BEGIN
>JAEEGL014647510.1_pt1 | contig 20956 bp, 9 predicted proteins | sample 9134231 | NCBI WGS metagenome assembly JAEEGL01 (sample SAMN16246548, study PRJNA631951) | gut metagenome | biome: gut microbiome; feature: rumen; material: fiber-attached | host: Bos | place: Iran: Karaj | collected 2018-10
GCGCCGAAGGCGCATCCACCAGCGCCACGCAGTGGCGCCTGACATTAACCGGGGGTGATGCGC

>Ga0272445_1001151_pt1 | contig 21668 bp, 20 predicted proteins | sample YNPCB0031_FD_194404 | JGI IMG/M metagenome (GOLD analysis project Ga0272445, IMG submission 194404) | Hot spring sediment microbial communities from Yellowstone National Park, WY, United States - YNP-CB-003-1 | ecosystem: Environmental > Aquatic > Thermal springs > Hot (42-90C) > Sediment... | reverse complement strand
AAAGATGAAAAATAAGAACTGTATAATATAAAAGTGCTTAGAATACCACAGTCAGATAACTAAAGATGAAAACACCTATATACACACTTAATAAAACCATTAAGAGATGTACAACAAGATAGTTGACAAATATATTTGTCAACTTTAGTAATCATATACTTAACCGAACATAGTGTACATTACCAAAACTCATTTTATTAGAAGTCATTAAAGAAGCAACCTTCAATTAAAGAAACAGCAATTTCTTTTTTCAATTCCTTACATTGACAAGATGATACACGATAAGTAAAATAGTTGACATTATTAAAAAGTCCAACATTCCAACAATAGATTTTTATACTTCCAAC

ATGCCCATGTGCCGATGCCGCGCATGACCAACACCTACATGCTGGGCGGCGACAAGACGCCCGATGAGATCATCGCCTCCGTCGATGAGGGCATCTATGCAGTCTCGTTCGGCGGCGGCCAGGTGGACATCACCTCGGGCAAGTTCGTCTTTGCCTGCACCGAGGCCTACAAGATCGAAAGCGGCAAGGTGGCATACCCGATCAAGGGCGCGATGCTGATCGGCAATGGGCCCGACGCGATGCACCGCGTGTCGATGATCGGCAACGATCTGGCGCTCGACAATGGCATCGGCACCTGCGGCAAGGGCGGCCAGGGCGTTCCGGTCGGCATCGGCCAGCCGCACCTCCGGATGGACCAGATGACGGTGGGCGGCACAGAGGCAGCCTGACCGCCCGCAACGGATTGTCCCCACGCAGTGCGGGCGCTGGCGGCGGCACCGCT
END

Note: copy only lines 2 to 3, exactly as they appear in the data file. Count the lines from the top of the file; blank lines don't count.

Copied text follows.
GCGCCGAAGGCGCATCCACCAGCGCCACGCAGTGGCGCCTGACATTAACCGGGGGTGATGCGC

>Ga0272445_1001151_pt1 | contig 21668 bp, 20 predicted proteins | sample YNPCB0031_FD_194404 | JGI IMG/M metagenome (GOLD analysis project Ga0272445, IMG submission 194404) | Hot spring sediment microbial communities from Yellowstone National Park, WY, United States - YNP-CB-003-1 | ecosystem: Environmental > Aquatic > Thermal springs > Hot (42-90C) > Sediment... | reverse complement strand